generalisation: $\mathrm{𝚌𝚘𝚗𝚍}_\mathrm{𝚕𝚎𝚡}_\mathrm{𝚌𝚘𝚜𝚝}$ ($\mathrm{𝚟𝚊𝚛𝚒𝚊𝚋𝚕𝚎}$ replaced by $\mathrm{𝚝𝚞𝚙𝚕𝚎}$ of $\mathrm{𝚟𝚊𝚛𝚒𝚊𝚋𝚕𝚎𝚜}$).

related: $\mathrm{𝚝𝚠𝚒𝚗}$ ((pairs linked by an element with the same table)).

Keywords
Derived Collection
$\mathrm{𝚌𝚘𝚕}\left(\begin{array}{c}\mathrm{𝙸𝚃𝙴𝙼}-\mathrm{𝚌𝚘𝚕𝚕𝚎𝚌𝚝𝚒𝚘𝚗}\left(\mathrm{𝚒𝚗𝚍𝚎𝚡}-\mathrm{𝚍𝚟𝚊𝚛},\mathrm{𝚟𝚊𝚕𝚞𝚎}-\mathrm{𝚍𝚟𝚊𝚛}\right),\hfill \\ \mathrm{𝚒𝚝𝚎𝚖}\left(\mathrm{𝚒𝚗𝚍𝚎𝚡}-\mathrm{𝙸𝙽𝙳𝙴𝚇},\mathrm{𝚟𝚊𝚕𝚞𝚎}-\mathrm{𝚅𝙰𝙻𝚄𝙴}\right)\right]\hfill \end{array}\right)$
Arc input(s)

$\mathrm{𝙸𝚃𝙴𝙼}$ $\mathrm{𝚃𝙰𝙱𝙻𝙴}$

Arc generator
$\mathrm{𝑃𝑅𝑂𝐷𝑈𝐶𝑇}$$↦\mathrm{𝚌𝚘𝚕𝚕𝚎𝚌𝚝𝚒𝚘𝚗}\left(\mathrm{𝚒𝚝𝚎𝚖},\mathrm{𝚝𝚊𝚋𝚕𝚎}\right)$

Arc arity
Arc constraint(s)
 $•\mathrm{𝚒𝚝𝚎𝚖}.\mathrm{𝚒𝚗𝚍𝚎𝚡}=\mathrm{𝚝𝚊𝚋𝚕𝚎}.\mathrm{𝚔𝚎𝚢}$ $•\mathrm{𝚒𝚝𝚎𝚖}.\mathrm{𝚟𝚊𝚕𝚞𝚎}=\mathrm{𝚝𝚊𝚋𝚕𝚎}.\mathrm{𝚟𝚊𝚕𝚞𝚎}$
Graph property(ies)
$\mathrm{𝐍𝐀𝐑𝐂}$$=1$

Graph model

The original $\mathrm{𝚎𝚕𝚎𝚖𝚎𝚗𝚝}$ constraint with three arguments. We use the derived collection $\mathrm{𝙸𝚃𝙴𝙼}$ for putting together the $\mathrm{𝙸𝙽𝙳𝙴𝚇}$ and $\mathrm{𝚅𝙰𝙻𝚄𝙴}$ parameters of the $\mathrm{𝚎𝚕𝚎𝚖𝚎𝚗𝚝}$ constraint. Within the arc constraint we use the implicit attribute $\mathrm{𝚔𝚎𝚢}$ that associates to each item of a collection its position within the collection.

Parts (A) and (B) of Figure 5.139.2 respectively show the initial and final graph associated with the Example slot. Since we use the $\mathrm{𝐍𝐀𝐑𝐂}$ graph property, the unique arc of the final graph is stressed in bold.

##### Figure 5.139.2. Initial and final graph of the $\mathrm{𝚎𝚕𝚎𝚖𝚎𝚗𝚝}$ constraint  (a) (b)
Signature

Because of the first condition of the arc constraint the final graph cannot have more than one arc. Therefore we can rewrite $\mathrm{𝐍𝐀𝐑𝐂}=1$ to $\mathrm{𝐍𝐀𝐑𝐂}\ge 1$ and simplify $\underline{\overline{\mathrm{𝐍𝐀𝐑𝐂}}}$ to $\overline{\mathrm{𝐍𝐀𝐑𝐂}}$.

Automaton

Figure 5.139.3 depicts the automaton associated with the $\mathrm{𝚎𝚕𝚎𝚖𝚎𝚗𝚝}$ constraint. Let ${\mathrm{𝚅𝙰𝙻𝚄𝙴}}_{i}$ be the $\mathrm{𝚟𝚊𝚕𝚞𝚎}$ attribute of item $i$ of the $\mathrm{𝚃𝙰𝙱𝙻𝙴}$ collection. To each triple $\left(\mathrm{𝙸𝙽𝙳𝙴𝚇},\mathrm{𝚅𝙰𝙻𝚄𝙴},{\mathrm{𝚅𝙰𝙻𝚄𝙴}}_{i}\right)$ corresponds a 0-1 signature variable ${S}_{i}$ as well as the following signature constraint: $\left(\mathrm{𝙸𝙽𝙳𝙴𝚇}=i\wedge \mathrm{𝚅𝙰𝙻𝚄𝙴}={\mathrm{𝚅𝙰𝙻𝚄𝙴}}_{i}\right)⇔{S}_{i}$.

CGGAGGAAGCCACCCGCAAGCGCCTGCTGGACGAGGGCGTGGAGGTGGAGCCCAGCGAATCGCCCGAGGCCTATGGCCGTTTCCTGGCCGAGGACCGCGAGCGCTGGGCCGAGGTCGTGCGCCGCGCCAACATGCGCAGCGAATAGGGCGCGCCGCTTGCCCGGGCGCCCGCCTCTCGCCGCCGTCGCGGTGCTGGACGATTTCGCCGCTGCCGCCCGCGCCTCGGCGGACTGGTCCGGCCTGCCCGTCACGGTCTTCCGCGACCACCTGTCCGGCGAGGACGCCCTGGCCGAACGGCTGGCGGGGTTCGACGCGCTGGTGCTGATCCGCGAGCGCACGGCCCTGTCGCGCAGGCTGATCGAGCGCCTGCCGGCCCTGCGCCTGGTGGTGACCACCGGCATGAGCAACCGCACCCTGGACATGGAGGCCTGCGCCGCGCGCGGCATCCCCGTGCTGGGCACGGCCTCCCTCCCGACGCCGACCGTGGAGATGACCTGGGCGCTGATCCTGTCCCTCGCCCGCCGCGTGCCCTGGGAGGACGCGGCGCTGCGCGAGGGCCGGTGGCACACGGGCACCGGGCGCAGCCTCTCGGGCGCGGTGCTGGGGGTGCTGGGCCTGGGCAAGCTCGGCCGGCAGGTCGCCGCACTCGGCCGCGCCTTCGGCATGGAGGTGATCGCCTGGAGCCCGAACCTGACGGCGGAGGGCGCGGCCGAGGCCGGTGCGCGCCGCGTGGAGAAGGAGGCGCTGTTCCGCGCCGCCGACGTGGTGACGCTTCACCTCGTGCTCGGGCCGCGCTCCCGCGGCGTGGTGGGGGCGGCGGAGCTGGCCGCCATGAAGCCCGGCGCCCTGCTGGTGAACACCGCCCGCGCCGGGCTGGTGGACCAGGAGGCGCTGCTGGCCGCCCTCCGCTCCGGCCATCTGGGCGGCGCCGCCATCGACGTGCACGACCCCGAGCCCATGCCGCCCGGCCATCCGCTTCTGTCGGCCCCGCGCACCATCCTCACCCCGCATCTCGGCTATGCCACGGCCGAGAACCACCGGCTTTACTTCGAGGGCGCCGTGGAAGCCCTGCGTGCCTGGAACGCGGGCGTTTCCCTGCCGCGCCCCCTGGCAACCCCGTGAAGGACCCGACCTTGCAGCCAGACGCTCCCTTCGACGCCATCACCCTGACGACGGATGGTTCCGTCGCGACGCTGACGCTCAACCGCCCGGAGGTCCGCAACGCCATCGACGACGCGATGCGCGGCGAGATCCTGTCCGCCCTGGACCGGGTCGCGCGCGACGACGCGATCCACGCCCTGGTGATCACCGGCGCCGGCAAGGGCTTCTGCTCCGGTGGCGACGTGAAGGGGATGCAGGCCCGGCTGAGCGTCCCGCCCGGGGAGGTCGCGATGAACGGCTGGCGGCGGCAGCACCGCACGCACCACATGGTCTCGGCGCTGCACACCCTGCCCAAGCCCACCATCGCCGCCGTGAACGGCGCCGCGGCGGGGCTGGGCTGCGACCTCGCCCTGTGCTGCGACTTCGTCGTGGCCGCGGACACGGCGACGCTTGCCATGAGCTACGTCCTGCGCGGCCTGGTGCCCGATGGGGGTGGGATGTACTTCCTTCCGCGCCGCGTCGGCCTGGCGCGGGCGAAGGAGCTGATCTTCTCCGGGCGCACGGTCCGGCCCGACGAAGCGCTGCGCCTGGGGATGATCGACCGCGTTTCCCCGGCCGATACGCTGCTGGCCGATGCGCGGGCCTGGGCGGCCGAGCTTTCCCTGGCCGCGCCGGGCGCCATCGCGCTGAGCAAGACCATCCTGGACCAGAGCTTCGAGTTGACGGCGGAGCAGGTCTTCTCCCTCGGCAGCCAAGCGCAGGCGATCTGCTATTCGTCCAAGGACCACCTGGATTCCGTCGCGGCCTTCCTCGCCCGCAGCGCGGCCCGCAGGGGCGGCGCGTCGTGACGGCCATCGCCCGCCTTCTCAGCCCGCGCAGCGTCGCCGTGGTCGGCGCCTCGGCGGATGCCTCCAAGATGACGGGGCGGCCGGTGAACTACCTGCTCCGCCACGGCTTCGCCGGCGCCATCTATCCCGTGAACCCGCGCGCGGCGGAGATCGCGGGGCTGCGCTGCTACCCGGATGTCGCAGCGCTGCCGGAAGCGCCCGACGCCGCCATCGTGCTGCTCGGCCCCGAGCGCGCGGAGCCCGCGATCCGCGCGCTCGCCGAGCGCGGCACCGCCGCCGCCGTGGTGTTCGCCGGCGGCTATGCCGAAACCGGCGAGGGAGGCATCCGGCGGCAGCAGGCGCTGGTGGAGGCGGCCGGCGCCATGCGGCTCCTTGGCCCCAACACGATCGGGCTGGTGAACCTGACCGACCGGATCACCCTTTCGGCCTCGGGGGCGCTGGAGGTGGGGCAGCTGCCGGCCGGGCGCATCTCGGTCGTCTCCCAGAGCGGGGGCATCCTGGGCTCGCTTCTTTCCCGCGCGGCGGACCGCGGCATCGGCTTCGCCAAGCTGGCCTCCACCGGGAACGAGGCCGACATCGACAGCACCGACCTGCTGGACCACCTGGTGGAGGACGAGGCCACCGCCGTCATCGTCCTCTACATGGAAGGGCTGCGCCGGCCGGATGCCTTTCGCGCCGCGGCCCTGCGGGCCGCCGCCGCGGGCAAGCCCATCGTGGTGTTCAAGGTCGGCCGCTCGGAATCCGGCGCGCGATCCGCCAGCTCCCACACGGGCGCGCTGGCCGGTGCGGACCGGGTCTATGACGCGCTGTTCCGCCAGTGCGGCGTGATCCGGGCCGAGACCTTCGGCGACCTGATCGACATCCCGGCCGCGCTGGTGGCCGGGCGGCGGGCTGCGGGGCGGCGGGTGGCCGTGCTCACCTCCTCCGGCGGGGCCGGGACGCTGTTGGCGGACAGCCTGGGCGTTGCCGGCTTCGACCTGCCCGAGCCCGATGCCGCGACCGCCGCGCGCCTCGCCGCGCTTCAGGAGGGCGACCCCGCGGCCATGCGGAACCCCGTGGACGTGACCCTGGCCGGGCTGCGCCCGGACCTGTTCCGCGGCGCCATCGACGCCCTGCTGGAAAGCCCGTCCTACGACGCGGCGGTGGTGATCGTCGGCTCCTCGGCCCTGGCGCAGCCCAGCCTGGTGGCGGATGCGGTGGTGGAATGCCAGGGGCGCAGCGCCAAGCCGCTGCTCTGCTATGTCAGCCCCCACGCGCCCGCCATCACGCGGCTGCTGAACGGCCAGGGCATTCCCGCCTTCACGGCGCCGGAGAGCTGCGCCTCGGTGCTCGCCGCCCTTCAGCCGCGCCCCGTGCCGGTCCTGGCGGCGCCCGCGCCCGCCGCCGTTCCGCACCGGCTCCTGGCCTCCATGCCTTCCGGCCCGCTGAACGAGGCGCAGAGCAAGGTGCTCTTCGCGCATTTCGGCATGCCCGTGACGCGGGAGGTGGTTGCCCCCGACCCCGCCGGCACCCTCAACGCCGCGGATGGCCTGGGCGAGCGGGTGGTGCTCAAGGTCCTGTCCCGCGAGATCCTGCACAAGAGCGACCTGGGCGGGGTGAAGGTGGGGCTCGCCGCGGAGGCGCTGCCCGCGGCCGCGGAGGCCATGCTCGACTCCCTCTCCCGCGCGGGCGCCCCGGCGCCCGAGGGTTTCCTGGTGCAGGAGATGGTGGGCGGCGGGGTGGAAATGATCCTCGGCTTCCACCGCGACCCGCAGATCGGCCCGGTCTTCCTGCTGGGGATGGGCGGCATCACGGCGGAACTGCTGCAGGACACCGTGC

##### Figure 5.139.3. Automaton of the $\mathrm{𝚎𝚕𝚎𝚖𝚎𝚗𝚝}$$\left(\mathrm{𝙸𝙽𝙳𝙴𝚇},\mathrm{𝚃𝙰𝙱𝙻𝙴},\mathrm{𝚅𝙰𝙻𝚄𝙴}\right)$ constraint (once one finds the right index and value in the table, one switches from the initial state $s$ to the accepting state $t$) ##### Figure 5.139.4. Hypergraph of the reformulation corresponding to the automaton of the $\mathrm{𝚎𝚕𝚎𝚖𝚎𝚗𝚝}$ constraint Quiz

$\mathrm{𝚎𝚕𝚎𝚖𝚎𝚗𝚝}$: checking whether a ground instance holds or not $\mathrm{𝚎𝚕𝚎𝚖𝚎𝚗𝚝}$: finding all solutions $\mathrm{𝚎𝚕𝚎𝚖𝚎𝚗𝚝}$: finding all solutions $\mathrm{𝚎𝚕𝚎𝚖𝚎𝚗𝚝}$: identifying infeasible values $\mathrm{𝚎𝚕𝚎𝚖𝚎𝚗𝚝}$: variable-based degree of violation $\mathrm{𝚎𝚕𝚎𝚖𝚎𝚗𝚝}$: using entailment for counting $\mathrm{𝚎𝚕𝚎𝚖𝚎𝚗𝚝}$: modelling with an unconstrained index $\mathrm{𝚎𝚕𝚎𝚖𝚎𝚗𝚝}$: modelling an index starting at 0 $\mathrm{𝚎𝚕𝚎𝚖𝚎𝚗𝚝}$: modelling indirection